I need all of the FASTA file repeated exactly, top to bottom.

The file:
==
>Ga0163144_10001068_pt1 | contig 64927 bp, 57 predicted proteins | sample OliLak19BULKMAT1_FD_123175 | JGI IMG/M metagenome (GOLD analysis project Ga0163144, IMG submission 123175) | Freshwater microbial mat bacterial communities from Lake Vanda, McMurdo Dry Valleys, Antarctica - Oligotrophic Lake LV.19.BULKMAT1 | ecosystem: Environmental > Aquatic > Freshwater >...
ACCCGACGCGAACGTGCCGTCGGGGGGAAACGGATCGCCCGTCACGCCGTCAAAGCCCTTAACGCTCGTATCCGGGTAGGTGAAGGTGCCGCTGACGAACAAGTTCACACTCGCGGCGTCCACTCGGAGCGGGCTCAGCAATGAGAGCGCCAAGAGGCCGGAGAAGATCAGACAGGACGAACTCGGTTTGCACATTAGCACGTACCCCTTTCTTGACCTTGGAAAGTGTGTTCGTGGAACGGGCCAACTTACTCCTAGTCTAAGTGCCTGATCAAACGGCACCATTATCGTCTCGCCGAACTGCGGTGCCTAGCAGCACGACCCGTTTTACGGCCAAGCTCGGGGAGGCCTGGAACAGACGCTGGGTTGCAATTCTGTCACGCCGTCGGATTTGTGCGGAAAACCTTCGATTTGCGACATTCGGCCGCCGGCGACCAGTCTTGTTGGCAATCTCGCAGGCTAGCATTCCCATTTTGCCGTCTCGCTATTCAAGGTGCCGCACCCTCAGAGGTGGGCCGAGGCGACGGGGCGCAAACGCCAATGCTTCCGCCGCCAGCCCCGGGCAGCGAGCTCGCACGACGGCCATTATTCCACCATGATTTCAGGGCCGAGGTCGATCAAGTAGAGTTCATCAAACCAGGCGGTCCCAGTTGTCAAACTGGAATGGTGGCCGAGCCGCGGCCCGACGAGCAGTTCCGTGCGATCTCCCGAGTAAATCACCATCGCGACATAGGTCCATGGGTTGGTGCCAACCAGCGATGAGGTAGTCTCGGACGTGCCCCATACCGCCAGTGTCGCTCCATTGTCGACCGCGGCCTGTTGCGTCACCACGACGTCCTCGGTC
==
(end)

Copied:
>Ga0163144_10001068_pt1 | contig 64927 bp, 57 predicted proteins | sample OliLak19BULKMAT1_FD_123175 | JGI IMG/M metagenome (GOLD analysis project Ga0163144, IMG submission 123175) | Freshwater microbial mat bacterial communities from Lake Vanda, McMurdo Dry Valleys, Antarctica - Oligotrophic Lake LV.19.BULKMAT1 | ecosystem: Environmental > Aquatic > Freshwater >...
ACCCGACGCGAACGTGCCGTCGGGGGGAAACGGATCGCCCGTCACGCCGTCAAAGCCCTTAACGCTCGTATCCGGGTAGGTGAAGGTGCCGCTGACGAACAAGTTCACACTCGCGGCGTCCACTCGGAGCGGGCTCAGCAATGAGAGCGCCAAGAGGCCGGAGAAGATCAGACAGGACGAACTCGGTTTGCACATTAGCACGTACCCCTTTCTTGACCTTGGAAAGTGTGTTCGTGGAACGGGCCAACTTACTCCTAGTCTAAGTGCCTGATCAAACGGCACCATTATCGTCTCGCCGAACTGCGGTGCCTAGCAGCACGACCCGTTTTACGGCCAAGCTCGGGGAGGCCTGGAACAGACGCTGGGTTGCAATTCTGTCACGCCGTCGGATTTGTGCGGAAAACCTTCGATTTGCGACATTCGGCCGCCGGCGACCAGTCTTGTTGGCAATCTCGCAGGCTAGCATTCCCATTTTGCCGTCTCGCTATTCAAGGTGCCGCACCCTCAGAGGTGGGCCGAGGCGACGGGGCGCAAACGCCAATGCTTCCGCCGCCAGCCCCGGGCAGCGAGCTCGCACGACGGCCATTATTCCACCATGATTTCAGGGCCGAGGTCGATCAAGTAGAGTTCATCAAACCAGGCGGTCCCAGTTGTCAAACTGGAATGGTGGCCGAGCCGCGGCCCGACGAGCAGTTCCGTGCGATCTCCCGAGTAAATCACCATCGCGACATAGGTCCATGGGTTGGTGCCAACCAGCGATGAGGTAGTCTCGGACGTGCCCCATACCGCCAGTGTCGCTCCATTGTCGACCGCGGCCTGTTGCGTCACCACGACGTCCTCGGTC